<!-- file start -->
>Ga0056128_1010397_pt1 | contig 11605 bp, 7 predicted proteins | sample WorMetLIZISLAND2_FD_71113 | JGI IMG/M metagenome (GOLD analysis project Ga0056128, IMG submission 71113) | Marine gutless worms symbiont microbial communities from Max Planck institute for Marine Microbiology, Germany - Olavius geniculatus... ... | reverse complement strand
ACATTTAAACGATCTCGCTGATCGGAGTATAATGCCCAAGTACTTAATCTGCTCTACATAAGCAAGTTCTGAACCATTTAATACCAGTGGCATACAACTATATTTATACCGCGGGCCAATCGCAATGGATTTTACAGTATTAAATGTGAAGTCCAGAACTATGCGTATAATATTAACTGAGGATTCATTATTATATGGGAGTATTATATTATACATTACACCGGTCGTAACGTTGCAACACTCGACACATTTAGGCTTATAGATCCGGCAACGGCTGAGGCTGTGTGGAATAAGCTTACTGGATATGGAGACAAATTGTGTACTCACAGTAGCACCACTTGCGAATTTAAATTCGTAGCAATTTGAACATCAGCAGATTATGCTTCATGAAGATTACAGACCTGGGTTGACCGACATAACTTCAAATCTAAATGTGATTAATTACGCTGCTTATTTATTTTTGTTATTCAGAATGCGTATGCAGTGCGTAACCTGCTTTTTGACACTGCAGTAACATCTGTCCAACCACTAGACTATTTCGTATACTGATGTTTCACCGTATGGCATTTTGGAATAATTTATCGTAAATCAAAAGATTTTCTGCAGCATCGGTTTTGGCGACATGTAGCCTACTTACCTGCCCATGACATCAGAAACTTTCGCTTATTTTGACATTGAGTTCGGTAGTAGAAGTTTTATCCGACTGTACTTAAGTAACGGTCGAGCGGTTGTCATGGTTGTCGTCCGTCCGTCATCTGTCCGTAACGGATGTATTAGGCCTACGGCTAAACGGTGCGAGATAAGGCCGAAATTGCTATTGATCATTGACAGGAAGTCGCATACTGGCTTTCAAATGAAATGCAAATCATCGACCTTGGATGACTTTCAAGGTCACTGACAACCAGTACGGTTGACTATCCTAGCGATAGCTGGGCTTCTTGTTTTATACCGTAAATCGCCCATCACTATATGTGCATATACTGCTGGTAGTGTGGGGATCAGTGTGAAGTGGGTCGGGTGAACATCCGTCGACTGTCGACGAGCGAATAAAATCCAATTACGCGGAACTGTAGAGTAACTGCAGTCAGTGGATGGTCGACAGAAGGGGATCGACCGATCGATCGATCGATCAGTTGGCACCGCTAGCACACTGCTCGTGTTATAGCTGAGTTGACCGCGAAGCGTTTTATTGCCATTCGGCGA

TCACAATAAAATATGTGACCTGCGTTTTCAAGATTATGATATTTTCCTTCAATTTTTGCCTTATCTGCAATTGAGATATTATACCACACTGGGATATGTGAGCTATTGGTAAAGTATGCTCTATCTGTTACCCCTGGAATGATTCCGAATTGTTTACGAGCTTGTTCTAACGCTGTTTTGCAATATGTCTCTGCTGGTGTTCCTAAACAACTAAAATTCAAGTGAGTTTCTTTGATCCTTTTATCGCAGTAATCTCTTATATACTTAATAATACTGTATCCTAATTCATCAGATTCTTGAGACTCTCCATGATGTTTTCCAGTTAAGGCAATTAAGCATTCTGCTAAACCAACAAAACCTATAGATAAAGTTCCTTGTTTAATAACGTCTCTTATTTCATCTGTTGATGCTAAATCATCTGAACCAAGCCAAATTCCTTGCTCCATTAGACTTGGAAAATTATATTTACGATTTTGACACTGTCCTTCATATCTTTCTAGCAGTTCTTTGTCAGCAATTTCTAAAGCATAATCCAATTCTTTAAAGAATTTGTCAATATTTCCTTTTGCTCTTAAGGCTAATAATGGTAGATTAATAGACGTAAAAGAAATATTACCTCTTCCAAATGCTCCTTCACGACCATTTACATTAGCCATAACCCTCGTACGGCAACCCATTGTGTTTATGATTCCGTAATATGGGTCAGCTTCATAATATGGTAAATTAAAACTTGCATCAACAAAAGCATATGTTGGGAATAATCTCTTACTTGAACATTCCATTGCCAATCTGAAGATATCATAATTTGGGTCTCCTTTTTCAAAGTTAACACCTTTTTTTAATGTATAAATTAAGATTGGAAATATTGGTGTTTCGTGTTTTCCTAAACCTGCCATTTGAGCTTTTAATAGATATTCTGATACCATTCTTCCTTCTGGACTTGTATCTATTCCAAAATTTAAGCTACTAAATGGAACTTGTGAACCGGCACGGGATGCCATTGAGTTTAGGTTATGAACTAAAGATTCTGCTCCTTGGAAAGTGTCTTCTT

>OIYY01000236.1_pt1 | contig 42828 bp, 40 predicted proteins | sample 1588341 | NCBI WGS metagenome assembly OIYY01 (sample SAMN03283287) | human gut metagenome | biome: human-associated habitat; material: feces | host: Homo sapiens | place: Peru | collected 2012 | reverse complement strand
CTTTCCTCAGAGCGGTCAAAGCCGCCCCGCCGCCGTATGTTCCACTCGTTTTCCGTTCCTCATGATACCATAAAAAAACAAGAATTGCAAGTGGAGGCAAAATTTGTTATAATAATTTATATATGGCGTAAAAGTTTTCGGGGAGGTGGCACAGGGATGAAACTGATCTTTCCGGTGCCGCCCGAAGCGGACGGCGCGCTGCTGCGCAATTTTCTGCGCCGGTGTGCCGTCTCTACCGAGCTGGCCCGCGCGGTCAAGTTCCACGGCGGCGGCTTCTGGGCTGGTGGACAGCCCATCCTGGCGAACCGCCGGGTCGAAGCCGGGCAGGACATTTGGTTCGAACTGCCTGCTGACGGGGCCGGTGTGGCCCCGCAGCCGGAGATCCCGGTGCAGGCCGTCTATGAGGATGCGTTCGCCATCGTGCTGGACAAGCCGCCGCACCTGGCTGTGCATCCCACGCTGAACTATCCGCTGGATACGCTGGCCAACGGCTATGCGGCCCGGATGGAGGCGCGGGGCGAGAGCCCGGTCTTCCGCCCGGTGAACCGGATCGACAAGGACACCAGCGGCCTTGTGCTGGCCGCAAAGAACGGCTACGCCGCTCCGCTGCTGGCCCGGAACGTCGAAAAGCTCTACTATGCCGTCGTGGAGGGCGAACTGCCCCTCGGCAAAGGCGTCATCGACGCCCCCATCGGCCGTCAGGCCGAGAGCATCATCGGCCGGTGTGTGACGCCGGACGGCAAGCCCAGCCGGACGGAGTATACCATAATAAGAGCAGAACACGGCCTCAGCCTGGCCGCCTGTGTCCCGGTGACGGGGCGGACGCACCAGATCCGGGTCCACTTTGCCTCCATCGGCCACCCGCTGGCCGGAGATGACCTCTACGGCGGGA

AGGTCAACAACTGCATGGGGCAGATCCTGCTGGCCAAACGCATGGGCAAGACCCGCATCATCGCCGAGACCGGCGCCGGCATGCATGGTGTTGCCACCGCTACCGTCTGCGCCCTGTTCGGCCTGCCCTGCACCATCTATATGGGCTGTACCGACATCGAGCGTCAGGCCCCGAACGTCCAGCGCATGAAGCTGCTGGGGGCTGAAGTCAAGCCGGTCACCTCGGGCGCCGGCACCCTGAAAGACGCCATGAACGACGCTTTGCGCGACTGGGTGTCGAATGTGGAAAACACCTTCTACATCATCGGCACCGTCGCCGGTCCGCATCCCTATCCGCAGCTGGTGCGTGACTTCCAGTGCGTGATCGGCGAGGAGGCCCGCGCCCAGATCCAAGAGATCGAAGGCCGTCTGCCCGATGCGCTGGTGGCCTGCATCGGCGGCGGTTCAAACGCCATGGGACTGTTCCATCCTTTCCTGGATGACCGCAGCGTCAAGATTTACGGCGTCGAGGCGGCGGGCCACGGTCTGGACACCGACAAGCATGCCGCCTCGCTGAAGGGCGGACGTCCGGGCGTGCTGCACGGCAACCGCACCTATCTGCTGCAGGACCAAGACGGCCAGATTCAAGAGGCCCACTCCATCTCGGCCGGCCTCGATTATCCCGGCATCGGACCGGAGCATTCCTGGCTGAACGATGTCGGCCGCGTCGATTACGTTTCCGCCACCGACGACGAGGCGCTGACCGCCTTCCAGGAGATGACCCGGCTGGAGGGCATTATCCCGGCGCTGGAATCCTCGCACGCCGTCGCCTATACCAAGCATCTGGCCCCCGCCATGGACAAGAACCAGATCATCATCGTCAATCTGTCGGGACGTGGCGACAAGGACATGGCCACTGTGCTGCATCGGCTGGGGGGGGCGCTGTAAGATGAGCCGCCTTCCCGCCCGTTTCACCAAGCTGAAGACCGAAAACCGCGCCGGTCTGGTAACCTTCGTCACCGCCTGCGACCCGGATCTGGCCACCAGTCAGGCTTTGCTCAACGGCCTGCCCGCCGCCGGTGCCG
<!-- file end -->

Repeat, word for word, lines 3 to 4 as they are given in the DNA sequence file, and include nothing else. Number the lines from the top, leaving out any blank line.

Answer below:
TCACAATAAAATATGTGACCTGCGTTTTCAAGATTATGATATTTTCCTTCAATTTTTGCCTTATCTGCAATTGAGATATTATACCACACTGGGATATGTGAGCTATTGGTAAAGTATGCTCTATCTGTTACCCCTGGAATGATTCCGAATTGTTTACGAGCTTGTTCTAACGCTGTTTTGCAATATGTCTCTGCTGGTGTTCCTAAACAACTAAAATTCAAGTGAGTTTCTTTGATCCTTTTATCGCAGTAATCTCTTATATACTTAATAATACTGTATCCTAATTCATCAGATTCTTGAGACTCTCCATGATGTTTTCCAGTTAAGGCAATTAAGCATTCTGCTAAACCAACAAAACCTATAGATAAAGTTCCTTGTTTAATAACGTCTCTTATTTCATCTGTTGATGCTAAATCATCTGAACCAAGCCAAATTCCTTGCTCCATTAGACTTGGAAAATTATATTTACGATTTTGACACTGTCCTTCATATCTTTCTAGCAGTTCTTTGTCAGCAATTTCTAAAGCATAATCCAATTCTTTAAAGAATTTGTCAATATTTCCTTTTGCTCTTAAGGCTAATAATGGTAGATTAATAGACGTAAAAGAAATATTACCTCTTCCAAATGCTCCTTCACGACCATTTACATTAGCCATAACCCTCGTACGGCAACCCATTGTGTTTATGATTCCGTAATATGGGTCAGCTTCATAATATGGTAAATTAAAACTTGCATCAACAAAAGCATATGTTGGGAATAATCTCTTACTTGAACATTCCATTGCCAATCTGAAGATATCATAATTTGGGTCTCCTTTTTCAAAGTTAACACCTTTTTTTAATGTATAAATTAAGATTGGAAATATTGGTGTTTCGTGTTTTCCTAAACCTGCCATTTGAGCTTTTAATAGATATTCTGATACCATTCTTCCTTCTGGACTTGTATCTATTCCAAAATTTAAGCTACTAAATGGAACTTGTGAACCGGCACGGGATGCCATTGAGTTTAGGTTATGAACTAAAGATTCTGCTCCTTGGAAAGTGTCTTCTT

>OIYY01000236.1_pt1 | contig 42828 bp, 40 predicted proteins | sample 1588341 | NCBI WGS metagenome assembly OIYY01 (sample SAMN03283287) | human gut metagenome | biome: human-associated habitat; material: feces | host: Homo sapiens | place: Peru | collected 2012 | reverse complement strand